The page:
Now the we have our database, table and some helpful methods set up, we can start setting up our data to save it. Back in src/AppBundle/Controller/Api/v1/QuoteController.php we will use our new Quote entity and setters to begin saving the data.

Create a new Quote object the use the set methods to “set” the query string parameters to the object.

Set the values

	
// Create a new empty object
$quote = new Quote();

// Use methods from the Quote entity to set the values
$quote->setSource($sourceQuery);
$quote->setQuote($quoteQuery);
	

Save to the Database

It’s finally time to save our Quote! To do this we will use Doctrine’s Entity Manager, persist our object (save it), then flush (execute) the query.

save to the database

	
/**
 * @Route("/api/v1/quote")
 * @Method("POST")
 */
public function newAction(Request $request) {

    // Get the Query Parameters from the URL
    // We will trust that the input is safe (sanitized)
    $sourceQuery = $request->query->get('source');
    $quoteQuery = $request->query->get('quote');

    // Create a new empty object
    $quote = new Quote();

    // Use methods from the Quote entity to set the values
    $quote->setSource($sourceQuery);
    $quote->setQuote($quoteQuery);

    // Get the Doctrine service and manager
    $em = $this->getDoctrine()->getManager();

    // Add our quote to Doctrine so that it can be saved
    $em->persist($quote);

    // Save our quote
    $em->flush();

}
	

Send a Quick Response

Let’s send a message back that alerts the user that the quote was added to the database. In this tutorial, we won’t be verifying that the quote made it in to the database we are just assuming it is. You don’t want to do this in production.

Response

	
return new Response('It\'s probably been saved', 201);
	

Test this with Postman

Postman is a powerful tool for testing your API with a nice GUI (graphical user interface). We will be just scratching the surface with what Postman can do.

Open Postman the correct method. This should default to GET, but we will want to use POST for this test. Enter your URL. If you’ve been following along it should look something like: http://127.0.0.1:8000/api/v1/quote?source=Fry&quote=No%20Im%20doesnt

See the Results

We didn’t check to see if the post actually works but we are sending a response that says that it most-likely worked. We should see that when we click send.

Get A Quote

Create a new method called getAction. This will allow users to request a quote with a given ID (which was automatically created by doctrine as a unique field). We will need to write our method annotations similar to how we did with the newAction.

Because we need a variable in the route, we will use curly braces to denote that is not static. We will use the same variable name as a parameter in our Method. (Note: these must match exactly)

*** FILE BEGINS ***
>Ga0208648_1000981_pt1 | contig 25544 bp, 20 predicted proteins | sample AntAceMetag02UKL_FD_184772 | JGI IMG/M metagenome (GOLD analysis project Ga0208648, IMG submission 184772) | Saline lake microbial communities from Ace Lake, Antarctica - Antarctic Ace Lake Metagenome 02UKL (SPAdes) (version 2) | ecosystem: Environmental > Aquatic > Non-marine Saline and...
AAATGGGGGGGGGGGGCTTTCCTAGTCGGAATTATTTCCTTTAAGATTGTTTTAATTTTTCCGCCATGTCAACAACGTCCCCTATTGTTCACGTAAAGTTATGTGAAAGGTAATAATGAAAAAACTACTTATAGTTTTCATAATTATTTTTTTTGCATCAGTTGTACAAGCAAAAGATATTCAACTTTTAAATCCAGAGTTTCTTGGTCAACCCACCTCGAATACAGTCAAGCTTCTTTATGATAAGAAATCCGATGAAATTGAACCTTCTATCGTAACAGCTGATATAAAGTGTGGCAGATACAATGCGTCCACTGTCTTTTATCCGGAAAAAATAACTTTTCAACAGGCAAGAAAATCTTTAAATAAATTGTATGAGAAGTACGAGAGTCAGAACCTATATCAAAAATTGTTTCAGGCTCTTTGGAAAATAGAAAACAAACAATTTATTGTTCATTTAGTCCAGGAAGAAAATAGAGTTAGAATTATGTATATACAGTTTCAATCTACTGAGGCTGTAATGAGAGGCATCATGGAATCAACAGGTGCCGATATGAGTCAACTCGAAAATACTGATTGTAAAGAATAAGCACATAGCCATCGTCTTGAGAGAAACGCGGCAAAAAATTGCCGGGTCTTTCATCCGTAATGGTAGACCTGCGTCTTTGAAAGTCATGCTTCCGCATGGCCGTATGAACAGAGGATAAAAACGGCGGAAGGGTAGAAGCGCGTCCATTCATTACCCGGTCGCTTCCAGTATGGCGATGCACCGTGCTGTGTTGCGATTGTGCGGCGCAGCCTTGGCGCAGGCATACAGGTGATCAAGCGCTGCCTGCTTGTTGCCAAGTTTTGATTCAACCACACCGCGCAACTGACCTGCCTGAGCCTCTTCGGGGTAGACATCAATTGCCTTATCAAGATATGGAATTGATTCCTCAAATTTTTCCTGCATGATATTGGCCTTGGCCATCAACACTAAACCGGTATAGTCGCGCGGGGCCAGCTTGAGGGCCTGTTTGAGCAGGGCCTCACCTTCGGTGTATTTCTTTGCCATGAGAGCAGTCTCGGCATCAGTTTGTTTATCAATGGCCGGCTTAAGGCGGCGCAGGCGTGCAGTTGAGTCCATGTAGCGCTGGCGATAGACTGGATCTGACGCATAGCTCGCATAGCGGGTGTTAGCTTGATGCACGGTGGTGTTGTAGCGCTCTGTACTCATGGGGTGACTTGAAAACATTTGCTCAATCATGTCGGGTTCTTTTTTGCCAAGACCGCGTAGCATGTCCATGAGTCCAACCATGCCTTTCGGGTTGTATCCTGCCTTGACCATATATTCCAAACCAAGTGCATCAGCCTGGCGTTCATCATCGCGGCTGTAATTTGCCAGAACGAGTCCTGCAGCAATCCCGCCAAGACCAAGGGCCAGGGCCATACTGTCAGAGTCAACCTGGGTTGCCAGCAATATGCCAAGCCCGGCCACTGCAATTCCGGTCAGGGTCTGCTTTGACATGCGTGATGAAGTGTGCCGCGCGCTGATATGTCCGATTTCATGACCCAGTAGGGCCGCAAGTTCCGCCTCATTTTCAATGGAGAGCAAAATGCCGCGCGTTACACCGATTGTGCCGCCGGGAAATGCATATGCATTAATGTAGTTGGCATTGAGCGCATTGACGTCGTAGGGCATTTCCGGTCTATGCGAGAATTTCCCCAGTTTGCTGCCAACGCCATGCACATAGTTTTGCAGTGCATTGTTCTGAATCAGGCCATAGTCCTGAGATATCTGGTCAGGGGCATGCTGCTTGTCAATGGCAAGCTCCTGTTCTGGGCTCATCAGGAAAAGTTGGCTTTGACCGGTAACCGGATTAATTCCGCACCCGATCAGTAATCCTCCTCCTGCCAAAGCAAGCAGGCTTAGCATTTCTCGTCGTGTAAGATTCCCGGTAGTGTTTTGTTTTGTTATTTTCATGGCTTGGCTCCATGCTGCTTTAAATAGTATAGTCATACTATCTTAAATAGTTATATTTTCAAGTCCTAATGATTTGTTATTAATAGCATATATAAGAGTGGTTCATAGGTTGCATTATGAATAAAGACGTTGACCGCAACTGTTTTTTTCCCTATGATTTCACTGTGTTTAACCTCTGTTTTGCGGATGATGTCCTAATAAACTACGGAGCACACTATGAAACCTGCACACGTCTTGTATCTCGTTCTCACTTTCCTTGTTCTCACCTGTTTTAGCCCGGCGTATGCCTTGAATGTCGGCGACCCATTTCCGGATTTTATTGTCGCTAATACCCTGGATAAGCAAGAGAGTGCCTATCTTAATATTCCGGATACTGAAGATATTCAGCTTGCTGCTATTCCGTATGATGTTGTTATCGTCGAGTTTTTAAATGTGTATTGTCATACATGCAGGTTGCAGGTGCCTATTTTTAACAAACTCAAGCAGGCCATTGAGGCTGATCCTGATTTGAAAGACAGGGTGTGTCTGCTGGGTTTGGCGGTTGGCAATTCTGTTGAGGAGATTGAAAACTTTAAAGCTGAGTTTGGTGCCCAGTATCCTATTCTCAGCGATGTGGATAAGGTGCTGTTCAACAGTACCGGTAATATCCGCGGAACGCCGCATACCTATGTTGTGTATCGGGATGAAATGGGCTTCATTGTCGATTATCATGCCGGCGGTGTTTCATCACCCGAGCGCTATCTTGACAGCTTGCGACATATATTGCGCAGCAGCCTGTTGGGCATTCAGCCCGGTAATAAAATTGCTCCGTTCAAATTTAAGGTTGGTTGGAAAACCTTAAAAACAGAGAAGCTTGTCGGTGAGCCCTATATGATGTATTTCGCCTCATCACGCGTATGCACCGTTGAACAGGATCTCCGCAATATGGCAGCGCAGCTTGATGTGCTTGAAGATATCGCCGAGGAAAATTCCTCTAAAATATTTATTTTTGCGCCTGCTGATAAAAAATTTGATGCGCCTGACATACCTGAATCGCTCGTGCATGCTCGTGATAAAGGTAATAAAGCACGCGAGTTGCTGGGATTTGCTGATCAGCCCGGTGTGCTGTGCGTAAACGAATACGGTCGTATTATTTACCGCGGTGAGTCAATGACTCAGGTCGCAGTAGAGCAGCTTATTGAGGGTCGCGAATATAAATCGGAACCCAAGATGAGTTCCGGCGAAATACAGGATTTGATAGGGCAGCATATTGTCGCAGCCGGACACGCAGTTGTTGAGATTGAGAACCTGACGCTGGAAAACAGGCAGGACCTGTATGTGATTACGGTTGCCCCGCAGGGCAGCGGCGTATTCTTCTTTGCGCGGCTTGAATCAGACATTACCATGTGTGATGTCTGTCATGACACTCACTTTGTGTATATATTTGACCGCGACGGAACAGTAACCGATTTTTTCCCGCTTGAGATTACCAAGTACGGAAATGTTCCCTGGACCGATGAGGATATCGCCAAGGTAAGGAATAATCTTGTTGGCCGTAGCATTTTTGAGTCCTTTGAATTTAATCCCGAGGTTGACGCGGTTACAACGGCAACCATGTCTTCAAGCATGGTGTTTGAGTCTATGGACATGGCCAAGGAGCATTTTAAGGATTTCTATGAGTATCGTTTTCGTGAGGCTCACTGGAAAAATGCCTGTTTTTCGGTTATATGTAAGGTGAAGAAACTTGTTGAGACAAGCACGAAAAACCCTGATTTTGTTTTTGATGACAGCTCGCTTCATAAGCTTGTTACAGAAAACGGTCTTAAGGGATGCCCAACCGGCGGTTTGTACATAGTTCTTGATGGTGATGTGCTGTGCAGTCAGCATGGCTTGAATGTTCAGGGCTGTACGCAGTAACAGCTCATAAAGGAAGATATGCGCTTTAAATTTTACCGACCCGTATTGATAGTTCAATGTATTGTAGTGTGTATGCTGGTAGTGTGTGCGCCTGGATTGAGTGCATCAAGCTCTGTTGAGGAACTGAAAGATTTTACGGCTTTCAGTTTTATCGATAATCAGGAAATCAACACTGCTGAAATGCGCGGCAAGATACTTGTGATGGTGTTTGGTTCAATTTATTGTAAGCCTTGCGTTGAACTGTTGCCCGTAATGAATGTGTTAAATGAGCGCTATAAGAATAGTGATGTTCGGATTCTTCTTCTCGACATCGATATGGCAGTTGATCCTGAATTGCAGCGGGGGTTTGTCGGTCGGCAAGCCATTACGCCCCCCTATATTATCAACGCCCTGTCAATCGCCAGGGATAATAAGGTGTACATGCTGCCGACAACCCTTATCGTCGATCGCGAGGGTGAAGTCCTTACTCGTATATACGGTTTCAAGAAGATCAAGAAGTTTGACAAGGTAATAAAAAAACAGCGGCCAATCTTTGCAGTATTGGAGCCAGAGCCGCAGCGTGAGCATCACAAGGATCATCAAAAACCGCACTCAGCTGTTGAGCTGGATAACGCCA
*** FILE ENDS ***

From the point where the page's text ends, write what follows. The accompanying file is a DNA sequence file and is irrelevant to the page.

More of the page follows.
get action

	
/**
 * @Route("/api/v1/quote/{id}")
 * @Method("GET")
 * @param $id
 */
public function getAction($id) {

}
	

Get the Repository

Doctrine to the rescue again. This time we will use the Doctrine service to get the repository based on the id. We’ll use the findOneBy method and retrieve the first record with a matchig ID.

get the repository

	
$quote = $this->getDoctrine()
	->getRepository('AppBundle:Quote')
	->findOneBy(['id' => $id]);
	

What Does that return

We’ve receieved an object from doctrine! You’ll see below that we have an object with an id, source and a quote. The problem though is that they are all private so we can access them directly.

	
object(AppBundle\Entity\Quote)[444]
  private 'id' => int 1
  private 'quote' => string 'test quote one' (length=14)
  private 'source' => string 'Farnsworth' (length=10)
	

Entity helper methods

So what do we do now? Remember how Doctrine created a bunch of helper methods for us? We can use those! Take a second and go back to look at /src/AppBundle/Entity/Quote.php. We can use getQuote() and getSource(). We will save it into an array to make it easier in the future.

	
$quote = $this->getDoctrine()
    ->getRepository('AppBundle:Quote')
    ->findOneBy(['id' => $id]);

  $data = [
    'quote' => $quote->getQuote(),
    'source' => $quote->getSource(),
  ];
	

Return A JSON Response

Now we can return the data as a JSON encoded string using the Symfony Response object.

\

	
$quote = $this->getDoctrine()
    ->getRepository('AppBundle:Quote')
    ->findOneBy(['id' => $id]);

  $data = [
    'quote' => $quote->getQuote(),
    'source' => $quote->getSource(),
  ];

  return new Response(json_encode($data));
	

Test this in Postman

This time we will switch the method from POST to GET and supply a new url. If you have been following the tutorial the URL should be similar to: http://127.0.0.1:8000/api/v1/quote/1

You now having a working API!

That’s it. You have a simple RESTful API built in Symfony 3! I hope this tutorial got you started and demystified a little bit of Symfony. Building API’s can be fun. Symfony is a great tool and has a lot to offer.

Let me know how you like the tutorial. If you have questions or comments. Leave a reply below. Thanks!